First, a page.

Scottsdale Airport Opens New Operations Center

Mike Schwanz
Published in: 

This spring, Scottsdale Airport (SDL) in Arizona received good news about its new Operations Center. The U.S. Green Building Council awarded the building silver certification for Leadership in Energy and Environment Design (LEED). 

The sustainably built facility benefits the city-owned airport in many ways, notes Aviation Director Gary P. Mascaro. "We have now consolidated operations and maintenance at one location," he says. Previously, staff and equipment were spread among six separate buildings at the general aviation airport. 

The two-story, 10,000-square-foot structure is steel-framed, with a rusted steel panel façade and bonderized metal siding. In addition to containing offices for SDL's 10-person operations staff, the new Ops Center houses numerous vehicles: a tractor, backhoe, sweeper, golf carts and tugs. 

Project: New Airport Operations Center
Location: Scottsdale (AZ) Airport
Opening Date: July 2016
Cost: $4.9 million
Planning/Environmental Consultant:
Coffman Associates
Contractor: Danson Construction
Engineering: Stantec Consulting
Architect: August Reno Architects
Key Benefits: Centralizing operations & maintenance staff; reducing energy costs 
Noteworthy Detail: Building received silver certification for Leadership in Energy & Environment Design

The airport is especially proud of the facility's high environmental standards. Mascaro explains that the airport would have received gold-level LEED certification, but it didn't want to install solar panels due to the dangerous glare or reflections they could have created for pilots. 

"Not only is it a modern and sleek building, but it was designed to meet this high level of sustainable standards," notes Mascaro.

Notable environmental features of the building include:
• roofing that does not contribute to the heat island effect;
• low-flow plumbing fixtures;
• daylighting for interior spaces;
• no chlorofluorocarbon-based refrigerants;
• preferred use of locally sourced building materials;
• preferred use of building materials with high recycled content; 
• interior materials and finish products with low or no volatile organic compounds; 
• designated parking for low-emitting, fuel-efficient vehicles; and
• bicycle racks

Savings Ahead
Because the new building hasn't been occupied long, it is still too early to know how much electricity and water the airport will save. "Since all energy costs are now limited to only one building instead of six, I am certain that we will eventually see significant savings," says Mascaro.

"We had one of the hottest summers here in many years, but tinted windows, roll shades and the modern, energy-efficient central air conditioning system have kept this building nice and cool," he adds. "Our operations people love it."

Financing is another point of pride, as the entire $4.9 million project was designed and built with aviation enterprise funds. "Fortunately, we did not have to solicit funds from any outside agency," Mascaro says. "The money was already in our budget." 

Consulting Continuity 
Initial planning for the project started back in 2011, with the help of Coffman Associates, an airport planning company also based in Scottsdale. "Gary [Mascaro] first started discussing with us the need for a new Ops Center and his vision for a potential location. We were already under contract to the city of Scottsdale, so we worked with all the major stakeholders on this project for more than two years," says Jim Harris, the consulting firm's president.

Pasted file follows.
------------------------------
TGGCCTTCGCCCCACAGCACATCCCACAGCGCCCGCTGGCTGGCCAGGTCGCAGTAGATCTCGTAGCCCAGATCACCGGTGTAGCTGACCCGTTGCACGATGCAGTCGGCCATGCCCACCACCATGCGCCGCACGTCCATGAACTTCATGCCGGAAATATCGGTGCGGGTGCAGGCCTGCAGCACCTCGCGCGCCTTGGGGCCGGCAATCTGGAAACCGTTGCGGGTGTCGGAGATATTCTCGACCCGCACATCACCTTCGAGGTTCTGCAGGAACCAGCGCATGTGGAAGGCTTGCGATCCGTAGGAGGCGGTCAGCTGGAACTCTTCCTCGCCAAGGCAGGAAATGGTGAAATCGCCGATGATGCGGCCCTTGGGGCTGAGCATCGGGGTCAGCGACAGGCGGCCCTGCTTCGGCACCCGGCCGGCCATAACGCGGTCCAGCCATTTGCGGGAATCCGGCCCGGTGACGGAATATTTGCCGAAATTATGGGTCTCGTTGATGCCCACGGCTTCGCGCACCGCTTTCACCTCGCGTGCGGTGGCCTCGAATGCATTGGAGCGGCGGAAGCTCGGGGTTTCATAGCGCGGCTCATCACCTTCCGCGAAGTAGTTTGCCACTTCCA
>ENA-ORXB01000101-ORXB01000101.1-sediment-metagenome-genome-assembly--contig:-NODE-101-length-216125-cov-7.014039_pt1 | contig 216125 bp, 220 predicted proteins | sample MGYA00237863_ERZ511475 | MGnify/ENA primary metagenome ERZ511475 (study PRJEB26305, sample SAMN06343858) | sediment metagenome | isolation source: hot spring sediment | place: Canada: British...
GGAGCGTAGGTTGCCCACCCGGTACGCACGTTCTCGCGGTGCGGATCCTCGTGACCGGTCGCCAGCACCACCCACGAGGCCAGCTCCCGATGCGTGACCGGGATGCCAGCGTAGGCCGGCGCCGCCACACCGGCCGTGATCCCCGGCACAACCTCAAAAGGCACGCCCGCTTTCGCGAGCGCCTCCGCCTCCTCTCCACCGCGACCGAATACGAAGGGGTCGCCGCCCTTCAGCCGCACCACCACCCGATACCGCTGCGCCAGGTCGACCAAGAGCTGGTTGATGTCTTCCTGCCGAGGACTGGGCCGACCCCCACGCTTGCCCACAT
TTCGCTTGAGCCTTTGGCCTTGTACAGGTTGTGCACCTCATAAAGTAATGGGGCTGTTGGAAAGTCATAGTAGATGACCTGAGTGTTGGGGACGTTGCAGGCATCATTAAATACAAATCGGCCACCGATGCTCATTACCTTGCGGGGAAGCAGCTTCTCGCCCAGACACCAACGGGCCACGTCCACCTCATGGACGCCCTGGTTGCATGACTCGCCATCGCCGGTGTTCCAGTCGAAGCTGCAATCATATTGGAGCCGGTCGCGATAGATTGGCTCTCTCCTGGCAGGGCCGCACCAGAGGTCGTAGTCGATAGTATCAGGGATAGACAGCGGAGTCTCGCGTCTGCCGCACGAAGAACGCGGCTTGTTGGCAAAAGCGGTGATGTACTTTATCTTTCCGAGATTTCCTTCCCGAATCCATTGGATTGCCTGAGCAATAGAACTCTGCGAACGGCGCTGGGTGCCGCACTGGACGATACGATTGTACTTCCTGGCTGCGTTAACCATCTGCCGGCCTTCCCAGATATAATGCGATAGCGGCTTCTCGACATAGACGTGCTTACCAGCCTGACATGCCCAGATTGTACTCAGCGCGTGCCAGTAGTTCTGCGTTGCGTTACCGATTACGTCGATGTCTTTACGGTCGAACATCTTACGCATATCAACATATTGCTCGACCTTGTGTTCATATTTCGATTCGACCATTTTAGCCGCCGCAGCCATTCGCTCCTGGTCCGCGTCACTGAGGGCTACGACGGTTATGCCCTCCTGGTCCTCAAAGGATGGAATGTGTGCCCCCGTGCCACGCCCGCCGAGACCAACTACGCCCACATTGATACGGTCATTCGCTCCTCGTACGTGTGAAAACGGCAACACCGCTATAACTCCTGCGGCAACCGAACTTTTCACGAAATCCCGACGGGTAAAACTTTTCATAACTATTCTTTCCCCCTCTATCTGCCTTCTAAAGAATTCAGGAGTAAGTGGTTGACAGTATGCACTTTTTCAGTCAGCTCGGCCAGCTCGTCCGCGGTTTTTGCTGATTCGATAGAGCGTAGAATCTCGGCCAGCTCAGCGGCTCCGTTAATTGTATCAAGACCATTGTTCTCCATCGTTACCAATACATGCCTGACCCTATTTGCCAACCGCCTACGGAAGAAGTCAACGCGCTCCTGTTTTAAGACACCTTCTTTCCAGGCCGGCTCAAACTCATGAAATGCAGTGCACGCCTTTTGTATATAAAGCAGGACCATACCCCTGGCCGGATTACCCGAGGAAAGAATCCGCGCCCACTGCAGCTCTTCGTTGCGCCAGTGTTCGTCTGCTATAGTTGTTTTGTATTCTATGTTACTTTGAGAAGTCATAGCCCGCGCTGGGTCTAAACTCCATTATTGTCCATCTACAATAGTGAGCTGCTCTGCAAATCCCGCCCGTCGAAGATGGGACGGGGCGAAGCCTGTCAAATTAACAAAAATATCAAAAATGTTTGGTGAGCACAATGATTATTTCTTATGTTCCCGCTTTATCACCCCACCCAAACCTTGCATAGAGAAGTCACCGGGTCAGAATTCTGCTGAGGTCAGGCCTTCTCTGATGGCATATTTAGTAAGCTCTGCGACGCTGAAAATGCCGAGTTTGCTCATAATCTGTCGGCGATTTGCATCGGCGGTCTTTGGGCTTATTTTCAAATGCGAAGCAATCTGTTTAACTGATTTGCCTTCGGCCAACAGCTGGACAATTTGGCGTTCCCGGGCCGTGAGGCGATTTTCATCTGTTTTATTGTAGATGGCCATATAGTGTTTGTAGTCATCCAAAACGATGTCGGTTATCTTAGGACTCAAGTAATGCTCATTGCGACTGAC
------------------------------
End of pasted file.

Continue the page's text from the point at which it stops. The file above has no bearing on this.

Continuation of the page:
"One of our main responsibilities throughout all stages of the project was working closely with the FAA to ensure that the project complied with all FAA requirements and standards," Harris adds. "We revised the airport layout plan (ALP) to reflect the location of the proposed facility, and coordinated with the FAA to obtain the new ALP approval." 

Deciding where to locate the building proved to be a challenge. "There were height restrictions and setback requirements," explains Harris. "SDL is very compact, with a single runway. Based on input and direction from the airport's staff, we located the new building on an older parking lot, on the western side of the airport, right near the northern edge of the main apron."

Coffman Associates also prepared the required FAA environmental documentation and obtained environmental approval for construction of the new facility. "This was an excellent example of a collaborative partnership between the airport, their consultants and the FAA, which resulted in a very successful project," says Harris.

More to Come
The new Ops Center is just one part of SDL's master plan, which was updated by Coffman Associates in 2015. Work is already underway on the airport's $27 million Terminal Area Redevelopment Plan. This project, which was recently approved by the Scottsdale City Council, will require demolition of the existing airport terminal building and aviation business center. In their place, the airport will add a modern office complex, redesigned restaurant and two executive hangars, all built to LEED standards for energy efficiency. 

Mascaro is excited about this project, and believes it will be a game-changer for SDL. "This is one of the largest, most unique developments I have seen for a general aviation airport of our size," he exclaims. 

Although airport staff will have to operate out of temporary quarters for several months, Mascaro is confident that the end result will be well worth the inconvenience. "This new project, when finished late next summer, will significantly improve our airport, and should meet the needs of our clients and pilots for many years to come," he predicts.


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